Puckdropper
10-22-2014, 11:07 PM
I got the feeling that the PIC16F84 was a pretty popular chip. Microchip has made several pin-compatible replacements. It is a rather basic chip, using the 35 opcode instruction set.

This might be a case where you just have to pick one. The 16F690 comes with the PIC KIT 2 programmer, so there's probably thousands of those running around.

MaxHeadRoom
10-22-2014, 11:55 PM
The 16F690 comes with the PIC KIT 2 programmer, so there's probably thousands of those running around.

Apart from free Mplab, Pickit 2 has a standalone hex programmer and the Logic analyzer and signal generator and in-circuit debugger. Unfortunately some of the later pic's are only supported by Pickit 3 which does not have the extra features.
Dave Jones Rant https://www.youtube.com/watch?v=LjfIS65mwn8
Max.

macona
10-23-2014, 02:13 AM
TI has their MSP430 processors and there are all sorts of flavors of them.

Then there are the ARM chips, the Teensy 3.1 is very, very popular. It has a cortex M4+ and can run regular C or arduino stuff.

Then there is the new kid on the block, the Intel Edison. Pretty cool little module, x86 dual core Atom processor at 500Mhz. I have a couple I am playing with at work. They can run linux and can be programmed in Go. Also there is an arduino port for it as well. A but hard to get right now, people are buying them up. I am using one for a project at work.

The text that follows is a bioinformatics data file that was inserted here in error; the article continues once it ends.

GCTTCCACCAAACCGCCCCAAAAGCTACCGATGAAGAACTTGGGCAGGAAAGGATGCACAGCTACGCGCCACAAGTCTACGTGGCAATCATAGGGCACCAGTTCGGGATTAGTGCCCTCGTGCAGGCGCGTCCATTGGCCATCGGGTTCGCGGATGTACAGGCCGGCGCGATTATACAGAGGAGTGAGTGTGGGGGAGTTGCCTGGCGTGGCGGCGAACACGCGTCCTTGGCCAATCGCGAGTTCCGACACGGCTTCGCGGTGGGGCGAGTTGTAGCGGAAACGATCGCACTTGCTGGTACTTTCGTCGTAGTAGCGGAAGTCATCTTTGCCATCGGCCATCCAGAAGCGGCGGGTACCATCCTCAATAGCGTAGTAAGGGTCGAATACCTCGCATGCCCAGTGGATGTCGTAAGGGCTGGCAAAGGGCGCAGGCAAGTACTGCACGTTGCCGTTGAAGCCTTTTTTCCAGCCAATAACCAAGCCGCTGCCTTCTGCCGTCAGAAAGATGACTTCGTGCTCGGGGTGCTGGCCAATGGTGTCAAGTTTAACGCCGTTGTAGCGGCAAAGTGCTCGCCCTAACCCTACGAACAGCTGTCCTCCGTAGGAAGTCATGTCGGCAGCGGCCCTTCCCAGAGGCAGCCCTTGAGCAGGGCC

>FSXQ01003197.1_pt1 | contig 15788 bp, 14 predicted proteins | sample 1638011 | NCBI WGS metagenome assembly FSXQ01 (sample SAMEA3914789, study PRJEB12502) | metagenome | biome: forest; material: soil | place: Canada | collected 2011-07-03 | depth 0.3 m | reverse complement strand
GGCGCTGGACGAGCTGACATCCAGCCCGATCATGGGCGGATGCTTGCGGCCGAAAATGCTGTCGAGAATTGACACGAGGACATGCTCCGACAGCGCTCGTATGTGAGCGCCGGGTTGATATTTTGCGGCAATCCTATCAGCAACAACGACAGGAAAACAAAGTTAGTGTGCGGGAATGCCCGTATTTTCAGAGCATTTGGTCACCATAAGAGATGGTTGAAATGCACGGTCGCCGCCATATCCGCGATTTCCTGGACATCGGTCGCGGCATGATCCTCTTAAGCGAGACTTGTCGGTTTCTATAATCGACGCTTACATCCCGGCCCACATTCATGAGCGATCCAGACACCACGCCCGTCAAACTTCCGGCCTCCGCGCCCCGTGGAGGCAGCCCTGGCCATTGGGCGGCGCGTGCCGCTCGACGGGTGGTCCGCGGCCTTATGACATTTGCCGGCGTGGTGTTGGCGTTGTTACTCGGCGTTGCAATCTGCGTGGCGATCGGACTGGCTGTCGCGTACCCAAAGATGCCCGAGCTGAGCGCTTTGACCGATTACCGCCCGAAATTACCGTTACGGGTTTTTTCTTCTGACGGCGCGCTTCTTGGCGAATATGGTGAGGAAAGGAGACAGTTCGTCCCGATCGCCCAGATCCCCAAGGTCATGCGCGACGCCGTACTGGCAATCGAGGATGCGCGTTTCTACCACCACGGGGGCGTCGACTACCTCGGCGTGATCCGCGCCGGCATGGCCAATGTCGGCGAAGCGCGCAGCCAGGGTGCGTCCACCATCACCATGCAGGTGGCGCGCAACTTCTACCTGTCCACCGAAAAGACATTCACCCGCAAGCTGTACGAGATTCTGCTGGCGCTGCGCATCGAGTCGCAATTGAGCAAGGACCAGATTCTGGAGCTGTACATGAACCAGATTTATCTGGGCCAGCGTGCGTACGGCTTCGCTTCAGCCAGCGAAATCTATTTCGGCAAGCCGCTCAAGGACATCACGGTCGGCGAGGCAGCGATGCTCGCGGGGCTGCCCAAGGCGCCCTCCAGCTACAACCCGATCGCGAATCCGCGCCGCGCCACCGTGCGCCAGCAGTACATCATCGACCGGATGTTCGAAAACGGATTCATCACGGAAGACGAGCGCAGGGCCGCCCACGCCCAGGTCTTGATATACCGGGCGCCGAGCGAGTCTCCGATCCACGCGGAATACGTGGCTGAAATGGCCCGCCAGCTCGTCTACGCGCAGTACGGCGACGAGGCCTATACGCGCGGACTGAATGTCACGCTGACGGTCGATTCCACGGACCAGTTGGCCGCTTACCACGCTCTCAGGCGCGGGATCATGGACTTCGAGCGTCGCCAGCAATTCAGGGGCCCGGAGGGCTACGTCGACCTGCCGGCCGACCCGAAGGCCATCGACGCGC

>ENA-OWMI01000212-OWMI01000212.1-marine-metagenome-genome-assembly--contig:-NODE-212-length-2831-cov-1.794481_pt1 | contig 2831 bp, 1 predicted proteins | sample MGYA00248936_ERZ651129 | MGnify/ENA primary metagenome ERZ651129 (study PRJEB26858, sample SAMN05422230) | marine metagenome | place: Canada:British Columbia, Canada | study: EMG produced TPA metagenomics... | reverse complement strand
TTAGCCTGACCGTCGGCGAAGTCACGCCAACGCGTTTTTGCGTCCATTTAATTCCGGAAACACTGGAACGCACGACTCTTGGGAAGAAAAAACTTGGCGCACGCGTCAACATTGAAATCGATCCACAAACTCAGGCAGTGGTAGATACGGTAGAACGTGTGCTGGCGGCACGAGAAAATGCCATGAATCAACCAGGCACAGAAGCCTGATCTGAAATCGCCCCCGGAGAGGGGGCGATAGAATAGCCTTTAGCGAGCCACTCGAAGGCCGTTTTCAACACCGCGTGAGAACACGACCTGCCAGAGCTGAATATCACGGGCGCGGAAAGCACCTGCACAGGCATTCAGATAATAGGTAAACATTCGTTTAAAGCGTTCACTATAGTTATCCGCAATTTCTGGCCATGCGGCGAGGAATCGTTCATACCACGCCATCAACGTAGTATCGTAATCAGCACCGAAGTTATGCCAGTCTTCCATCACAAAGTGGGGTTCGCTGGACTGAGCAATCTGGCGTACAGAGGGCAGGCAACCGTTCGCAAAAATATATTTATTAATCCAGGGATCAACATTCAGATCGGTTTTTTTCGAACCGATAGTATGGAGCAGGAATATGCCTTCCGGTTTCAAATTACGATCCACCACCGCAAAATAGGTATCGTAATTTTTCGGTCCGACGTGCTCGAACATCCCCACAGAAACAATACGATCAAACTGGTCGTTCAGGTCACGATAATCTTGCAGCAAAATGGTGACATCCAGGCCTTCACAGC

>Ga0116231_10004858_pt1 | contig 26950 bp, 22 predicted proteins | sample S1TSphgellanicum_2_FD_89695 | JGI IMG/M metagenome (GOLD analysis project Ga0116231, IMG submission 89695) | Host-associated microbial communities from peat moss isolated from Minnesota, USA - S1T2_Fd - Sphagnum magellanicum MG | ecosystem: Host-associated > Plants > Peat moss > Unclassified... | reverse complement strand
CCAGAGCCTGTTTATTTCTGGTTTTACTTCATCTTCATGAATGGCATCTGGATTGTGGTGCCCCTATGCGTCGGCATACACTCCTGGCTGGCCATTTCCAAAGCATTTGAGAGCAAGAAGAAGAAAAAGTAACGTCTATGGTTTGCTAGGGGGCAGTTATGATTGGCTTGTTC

RTPBurnsville
10-23-2014, 08:11 AM
AVR may be popular in the hobby community. However, Renesas is the number one world leader in microcontrollers by volume. A quick web search will get you the numbers and other info if interested.

Here is their website:
http://www.renesas.com/index.jsp

Robert

lwalker
10-23-2014, 09:15 AM
While it's true that AVR is popular in the hobby community, remember that we are a tiny part of a drop in the bucket compared to industrial sales. The important part of being popular to hobbyists is that there is a lot of support when you need help.

Paul: if you're concerned about availability, a technique I've used in the past is to check inventory of a chip at Digikey an Mouser a few weeks apart. Also, I avoid chips less than a year old: they are often being snapped up by huge manufacturers and the distributors will prioritize their million dollar orders over everyone else.

In the end, I've found that what forces me towards any particular device is the availability of cheap development tools. These days that's not an issue.